American decision makers are probably very well aware of this and carefully differentiating the pressure exerted on China. It is worth noting that the diplomatic appearance of Shanahan in Singapore occurred shortly after the breakdown of trade negotiations. The game between the US and the PRC is currently at the highest rate. For this reason, what one party considers a good compromise for the other is unacceptable, and as demonstrated by the Economist in a trade conflict, both countries make the decisions that hurt the opponent and themselves the most. The South China Sea may, however, be more dangerous than a trade war. With the increase in the number of countries sending their ships into this inflammatory region, the risk of escalation and the situation getting out of control increases. The countries of the region perfectly feel the thickening atmosphere. Singapore Prime Minister Lee Hsien Loong has asked several times over the past few months that the United States and China would not force smaller states to choose and party on one side.

 

The publication was created thanks to the financial support of the CSPA.

Paweł Behrendt

Analyst on Security and East Asia (China and Japan). PhD candidate at the Faculty of Political Science of the University of Vienna. Major areas of interest include: foreign and defence policy of Japan and China, international relations and security in East Asia, conflicts in Asia. Author of books "Chińczycy grają w go" and "Korzenie niemieckich sukcesów w Azji”, as well as several dozens of articles on history and security issues in Asia published in Poland and abroad.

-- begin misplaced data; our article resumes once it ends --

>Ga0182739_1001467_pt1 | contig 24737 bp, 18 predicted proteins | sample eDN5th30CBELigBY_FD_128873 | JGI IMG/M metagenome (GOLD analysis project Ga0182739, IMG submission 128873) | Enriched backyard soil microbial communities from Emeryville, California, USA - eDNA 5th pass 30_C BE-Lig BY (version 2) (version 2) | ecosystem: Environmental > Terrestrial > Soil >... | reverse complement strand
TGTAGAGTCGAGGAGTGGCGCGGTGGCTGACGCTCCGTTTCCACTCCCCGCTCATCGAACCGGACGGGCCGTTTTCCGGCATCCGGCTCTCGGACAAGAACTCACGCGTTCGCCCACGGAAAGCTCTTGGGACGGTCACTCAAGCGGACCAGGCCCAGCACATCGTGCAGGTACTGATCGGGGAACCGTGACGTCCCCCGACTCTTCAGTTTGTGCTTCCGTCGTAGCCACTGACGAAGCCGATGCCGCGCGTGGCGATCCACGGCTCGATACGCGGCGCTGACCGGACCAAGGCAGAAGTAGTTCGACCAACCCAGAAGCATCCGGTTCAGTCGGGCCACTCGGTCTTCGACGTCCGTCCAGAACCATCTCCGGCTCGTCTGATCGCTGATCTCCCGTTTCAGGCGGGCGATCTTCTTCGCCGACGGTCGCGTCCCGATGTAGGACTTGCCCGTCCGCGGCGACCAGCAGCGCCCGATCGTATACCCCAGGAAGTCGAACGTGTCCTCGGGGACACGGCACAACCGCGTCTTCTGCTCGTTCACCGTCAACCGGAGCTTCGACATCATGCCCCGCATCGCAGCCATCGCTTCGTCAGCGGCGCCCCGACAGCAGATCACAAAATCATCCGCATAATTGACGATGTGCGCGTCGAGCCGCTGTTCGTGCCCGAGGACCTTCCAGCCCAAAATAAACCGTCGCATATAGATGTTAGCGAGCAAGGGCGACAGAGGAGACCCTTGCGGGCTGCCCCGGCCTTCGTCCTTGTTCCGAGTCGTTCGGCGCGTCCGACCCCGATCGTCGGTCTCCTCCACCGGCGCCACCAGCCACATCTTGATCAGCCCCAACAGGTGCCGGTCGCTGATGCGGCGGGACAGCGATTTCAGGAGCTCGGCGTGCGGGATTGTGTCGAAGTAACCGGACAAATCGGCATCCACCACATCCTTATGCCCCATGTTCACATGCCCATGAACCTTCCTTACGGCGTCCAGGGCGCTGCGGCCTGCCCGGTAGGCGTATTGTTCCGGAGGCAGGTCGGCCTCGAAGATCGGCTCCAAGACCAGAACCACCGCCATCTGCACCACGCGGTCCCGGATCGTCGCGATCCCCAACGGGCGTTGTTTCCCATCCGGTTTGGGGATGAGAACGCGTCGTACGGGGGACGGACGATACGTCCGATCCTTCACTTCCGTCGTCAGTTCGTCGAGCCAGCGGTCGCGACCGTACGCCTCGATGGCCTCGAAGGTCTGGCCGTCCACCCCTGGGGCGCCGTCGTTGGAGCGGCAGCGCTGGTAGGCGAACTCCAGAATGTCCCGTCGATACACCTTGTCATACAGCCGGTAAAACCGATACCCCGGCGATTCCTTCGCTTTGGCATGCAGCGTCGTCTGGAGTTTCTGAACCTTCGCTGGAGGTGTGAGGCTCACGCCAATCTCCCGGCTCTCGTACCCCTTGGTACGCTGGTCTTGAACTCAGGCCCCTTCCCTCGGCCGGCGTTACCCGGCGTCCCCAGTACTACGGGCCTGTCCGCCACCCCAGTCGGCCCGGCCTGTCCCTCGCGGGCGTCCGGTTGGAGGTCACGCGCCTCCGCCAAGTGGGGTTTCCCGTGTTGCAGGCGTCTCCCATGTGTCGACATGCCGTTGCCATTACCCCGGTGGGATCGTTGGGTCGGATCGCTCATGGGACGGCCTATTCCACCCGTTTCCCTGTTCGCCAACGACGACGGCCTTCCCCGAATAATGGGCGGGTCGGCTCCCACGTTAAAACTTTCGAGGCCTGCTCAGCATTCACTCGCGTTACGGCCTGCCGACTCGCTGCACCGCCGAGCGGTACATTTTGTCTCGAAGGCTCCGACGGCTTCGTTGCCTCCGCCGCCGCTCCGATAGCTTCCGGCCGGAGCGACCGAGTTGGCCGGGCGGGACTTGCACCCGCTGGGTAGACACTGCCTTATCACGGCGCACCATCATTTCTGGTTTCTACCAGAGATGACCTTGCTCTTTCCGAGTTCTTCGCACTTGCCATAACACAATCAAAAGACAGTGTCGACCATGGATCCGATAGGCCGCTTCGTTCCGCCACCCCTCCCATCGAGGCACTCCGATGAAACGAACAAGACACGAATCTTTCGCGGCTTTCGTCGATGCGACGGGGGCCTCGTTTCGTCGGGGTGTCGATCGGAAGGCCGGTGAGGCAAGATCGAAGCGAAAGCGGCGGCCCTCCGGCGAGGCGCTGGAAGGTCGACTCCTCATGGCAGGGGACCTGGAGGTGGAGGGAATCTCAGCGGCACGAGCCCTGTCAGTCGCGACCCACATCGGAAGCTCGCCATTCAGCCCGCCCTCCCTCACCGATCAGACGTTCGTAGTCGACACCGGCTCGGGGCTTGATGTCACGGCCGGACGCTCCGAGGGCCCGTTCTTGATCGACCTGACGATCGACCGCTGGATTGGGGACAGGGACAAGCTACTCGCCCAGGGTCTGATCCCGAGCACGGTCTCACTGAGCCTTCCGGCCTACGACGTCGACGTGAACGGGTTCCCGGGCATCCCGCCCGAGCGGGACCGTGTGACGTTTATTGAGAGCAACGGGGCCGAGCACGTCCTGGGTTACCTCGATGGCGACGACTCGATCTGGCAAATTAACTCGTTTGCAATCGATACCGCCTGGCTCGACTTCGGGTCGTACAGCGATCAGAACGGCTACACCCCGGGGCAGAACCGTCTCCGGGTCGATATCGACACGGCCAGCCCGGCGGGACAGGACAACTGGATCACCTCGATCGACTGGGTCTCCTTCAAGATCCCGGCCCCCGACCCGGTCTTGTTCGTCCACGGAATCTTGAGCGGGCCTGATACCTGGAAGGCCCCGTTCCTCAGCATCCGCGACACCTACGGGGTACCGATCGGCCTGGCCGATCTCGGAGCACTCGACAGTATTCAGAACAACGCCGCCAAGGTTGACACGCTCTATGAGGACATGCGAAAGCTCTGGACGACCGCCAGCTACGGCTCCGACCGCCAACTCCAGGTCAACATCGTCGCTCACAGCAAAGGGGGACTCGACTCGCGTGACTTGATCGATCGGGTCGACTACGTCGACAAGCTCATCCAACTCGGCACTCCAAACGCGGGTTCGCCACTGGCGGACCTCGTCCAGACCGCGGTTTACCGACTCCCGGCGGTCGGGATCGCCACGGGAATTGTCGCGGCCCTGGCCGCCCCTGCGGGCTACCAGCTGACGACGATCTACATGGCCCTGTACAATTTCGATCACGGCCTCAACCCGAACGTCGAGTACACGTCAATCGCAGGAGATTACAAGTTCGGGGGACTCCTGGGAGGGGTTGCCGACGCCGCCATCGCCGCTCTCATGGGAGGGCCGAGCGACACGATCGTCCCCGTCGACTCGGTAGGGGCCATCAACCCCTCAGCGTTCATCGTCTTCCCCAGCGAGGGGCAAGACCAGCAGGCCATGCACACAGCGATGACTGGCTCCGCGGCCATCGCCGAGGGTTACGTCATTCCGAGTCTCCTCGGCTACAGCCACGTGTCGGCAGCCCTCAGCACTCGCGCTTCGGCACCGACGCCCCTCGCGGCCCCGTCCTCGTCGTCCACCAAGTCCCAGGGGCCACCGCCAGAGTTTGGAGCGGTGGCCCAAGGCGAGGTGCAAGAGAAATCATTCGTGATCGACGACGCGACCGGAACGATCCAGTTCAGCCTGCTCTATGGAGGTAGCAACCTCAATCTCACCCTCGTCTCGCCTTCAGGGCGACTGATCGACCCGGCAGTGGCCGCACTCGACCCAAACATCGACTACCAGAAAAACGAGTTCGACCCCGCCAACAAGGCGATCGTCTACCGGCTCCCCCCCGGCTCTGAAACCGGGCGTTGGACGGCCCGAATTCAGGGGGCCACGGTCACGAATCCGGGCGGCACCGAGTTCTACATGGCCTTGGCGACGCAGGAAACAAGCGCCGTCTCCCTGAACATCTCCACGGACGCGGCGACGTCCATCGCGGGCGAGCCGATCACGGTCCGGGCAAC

czytaj więcej

TSRG 2021: The Impacts of the BRI on Europe: The Case of Poland and Germany

It is important to contribute to the understanding of what the New Silk Road can mean in economic, political, leadership and cultural terms for the European countries involved. This analysis should reveal the practical consequences of the Belt and Road Initiative for Europe in the case of Poland and Germany, as well as their respective social effects.

Online Course: “Educational tools for addressing the effects of war”

The Adam Institute for Democracy and Peace is offering “Betzavta” facilitators, middle school and high school educators, social activists, communal activists and those assisting refugees an online seminar to explore educational issues related to wartime.

Not only tests and masks: the history of Polish-Vietnamese mutual helpfulness

On the initiative of the Vietnamese community in Poland and Vietnamese graduates of Polish universities, our country received support from Vietnam - a country that deals with the threat posed by Sars-Cov-2 very effectively.

Book review: “GDR International Development Policy Involvement. Doctrine and Strategies between Illusions and Reality 1960-1990, The example (South) Africa”

Book review of "GDR International Development Policy Involvement. Doctrine and Strategies between Illusions and Reality 1960-1990, The example (South) Africa", written by Ulrich van der Heyden and published by Lit Verlag in 2013.

Interview: Why Does Poland Need ‘17+1’?

Interview with Michał Wójcik - Director of the Department of International Cooperation of the Ministry of Marine Economy and Inland Navigation (DWM MGMiŻŚ). In the Ministry, he is leading the  Coordinating Secretariat for Maritime Issues , monitoring the cooperation of Central and Eastern European States with China.